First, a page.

Many believe that forensic science and psychology is the same thing. However, this is not true. Both, forensic science and psychology, are two different sciences that deal with different aspects of forensic.
Here is a brief explanation on what forensic science and psychology are and how they differ from each other.
Forensic science uses scientific principles to investigate crimes. Forensic scientists use the latest technology to get clues from a crime scene so that they can be used as evidence in the court of law. In other words, forensic science is the use and application of science in legal proceedings.
Forensic scientists are mostly laboratory bound and they are called upon to use and apply their knowledge of science when an investigation of a crime is being carried out. However, forensic scientists are also used as experts in civil cases like validating a signature on a will or proving that an industry in following environmental rules and laws.
In a crime scene, forensic scientists are collect all physical evidence like blood or saliva traces, body fluids, hair, fingerprints, footwear impressions, tire impressions, take samples of tissue, blood and urine, or check for explosives. Using the evidence(s), forensic scientists have to establish fact, make a report of their investigation and then appear in court to give evidence. Usually the scientists work alongside the police and help the law enforcement authority get scientific evidence that can be used in the court against the perpetrator of the crime.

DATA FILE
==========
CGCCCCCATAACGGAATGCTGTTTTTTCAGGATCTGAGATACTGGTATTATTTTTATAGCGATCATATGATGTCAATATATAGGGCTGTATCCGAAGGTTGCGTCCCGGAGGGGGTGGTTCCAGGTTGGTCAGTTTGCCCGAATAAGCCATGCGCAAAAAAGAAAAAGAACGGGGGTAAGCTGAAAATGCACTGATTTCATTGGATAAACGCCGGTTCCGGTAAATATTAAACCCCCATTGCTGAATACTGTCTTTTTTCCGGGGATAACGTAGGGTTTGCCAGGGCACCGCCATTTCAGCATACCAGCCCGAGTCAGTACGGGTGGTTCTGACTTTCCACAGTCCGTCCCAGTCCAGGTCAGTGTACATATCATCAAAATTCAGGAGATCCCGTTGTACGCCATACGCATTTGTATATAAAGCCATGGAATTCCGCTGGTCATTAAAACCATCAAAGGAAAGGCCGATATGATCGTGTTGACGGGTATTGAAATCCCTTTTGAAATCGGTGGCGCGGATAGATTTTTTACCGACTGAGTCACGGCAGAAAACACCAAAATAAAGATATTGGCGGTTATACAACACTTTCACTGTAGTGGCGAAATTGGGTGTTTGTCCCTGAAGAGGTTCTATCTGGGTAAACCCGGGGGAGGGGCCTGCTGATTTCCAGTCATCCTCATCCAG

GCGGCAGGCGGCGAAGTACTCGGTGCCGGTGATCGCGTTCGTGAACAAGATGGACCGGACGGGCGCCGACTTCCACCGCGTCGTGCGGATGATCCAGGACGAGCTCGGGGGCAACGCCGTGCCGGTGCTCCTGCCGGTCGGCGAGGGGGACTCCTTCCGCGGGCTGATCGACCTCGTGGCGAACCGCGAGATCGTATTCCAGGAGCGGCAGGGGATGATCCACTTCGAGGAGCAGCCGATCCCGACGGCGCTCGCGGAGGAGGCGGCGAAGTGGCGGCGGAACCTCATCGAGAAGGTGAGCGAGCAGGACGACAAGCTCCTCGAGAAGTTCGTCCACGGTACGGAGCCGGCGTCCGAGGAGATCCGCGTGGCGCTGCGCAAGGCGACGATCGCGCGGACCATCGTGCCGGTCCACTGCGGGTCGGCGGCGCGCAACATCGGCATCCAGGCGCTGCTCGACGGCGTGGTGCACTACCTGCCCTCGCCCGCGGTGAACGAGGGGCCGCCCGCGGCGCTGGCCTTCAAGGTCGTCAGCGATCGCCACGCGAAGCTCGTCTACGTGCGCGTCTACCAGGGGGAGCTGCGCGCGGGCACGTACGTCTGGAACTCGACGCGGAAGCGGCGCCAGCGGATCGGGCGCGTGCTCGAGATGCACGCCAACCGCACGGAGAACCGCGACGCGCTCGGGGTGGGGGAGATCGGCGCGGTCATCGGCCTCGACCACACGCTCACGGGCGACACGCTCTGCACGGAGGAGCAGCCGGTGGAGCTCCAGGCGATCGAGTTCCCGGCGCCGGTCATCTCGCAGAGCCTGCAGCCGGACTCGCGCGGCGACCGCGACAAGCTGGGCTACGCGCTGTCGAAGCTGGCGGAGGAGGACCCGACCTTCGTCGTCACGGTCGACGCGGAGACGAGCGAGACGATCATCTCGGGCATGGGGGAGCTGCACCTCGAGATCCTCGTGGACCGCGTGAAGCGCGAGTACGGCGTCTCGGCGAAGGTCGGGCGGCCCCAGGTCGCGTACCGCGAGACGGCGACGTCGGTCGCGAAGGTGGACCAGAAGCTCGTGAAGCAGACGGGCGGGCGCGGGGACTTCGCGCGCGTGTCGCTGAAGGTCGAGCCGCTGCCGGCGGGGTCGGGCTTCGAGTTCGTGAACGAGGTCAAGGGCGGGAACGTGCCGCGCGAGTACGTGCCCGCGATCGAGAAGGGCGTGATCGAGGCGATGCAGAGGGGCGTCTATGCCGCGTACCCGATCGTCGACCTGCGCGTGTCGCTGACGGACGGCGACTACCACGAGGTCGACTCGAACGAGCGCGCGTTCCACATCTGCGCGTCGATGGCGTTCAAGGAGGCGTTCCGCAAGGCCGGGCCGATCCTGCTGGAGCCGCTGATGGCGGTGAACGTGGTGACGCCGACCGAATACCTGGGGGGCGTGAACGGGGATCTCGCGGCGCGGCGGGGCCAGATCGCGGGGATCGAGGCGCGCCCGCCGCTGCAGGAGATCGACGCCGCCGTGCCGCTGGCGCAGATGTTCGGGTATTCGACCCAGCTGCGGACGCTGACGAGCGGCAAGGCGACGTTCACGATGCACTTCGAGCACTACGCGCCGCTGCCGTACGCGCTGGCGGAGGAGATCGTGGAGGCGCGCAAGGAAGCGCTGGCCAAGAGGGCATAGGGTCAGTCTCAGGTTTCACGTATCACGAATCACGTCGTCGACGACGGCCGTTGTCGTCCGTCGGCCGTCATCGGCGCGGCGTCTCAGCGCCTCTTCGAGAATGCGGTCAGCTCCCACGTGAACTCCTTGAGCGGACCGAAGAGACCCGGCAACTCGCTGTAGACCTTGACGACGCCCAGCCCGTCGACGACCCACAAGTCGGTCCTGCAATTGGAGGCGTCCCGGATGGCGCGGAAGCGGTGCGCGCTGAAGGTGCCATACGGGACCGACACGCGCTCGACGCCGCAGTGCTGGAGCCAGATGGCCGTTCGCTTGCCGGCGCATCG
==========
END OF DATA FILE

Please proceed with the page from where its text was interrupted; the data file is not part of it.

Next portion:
On the other hand, forensic psychology is the connection between psychology and the criminal justice system. A forensic psychologist has to understand criminal law so that he or she can interact with judges, attorneys and other legal professionals. One of the main tasks of a forensic psychologist is to testify in court and give information about his psychological findings in such a way that it is understood while still using legal language.
A forensic psychologist has to understand the philosophy, working, rules and standards of the American judiciary.
A forensic psychologist can be trained in clinical, social, organizational or any other branch of psychology. A forensic psychologist does not help a person psychologically. Rather he has to convert psychological information into the legal framework. For instance, when an offender has to stand trial, the court will ask a forensic psychologist to assess whether the offender is competent enough to stand trial. Here the psychologist will evaluate the offender's sanity or insanity when committing the crime and then report the findings to the court.
In addition, a forensic psychologist offers recommendation on sentencing, treatment and any other information that the judge asks like whether the offender is a future risk, mitigating factors leading to the crime etc.
Is forensic science and psychology the same thing? No, both are completely different fields dealing with different aspects of the judiciary system.
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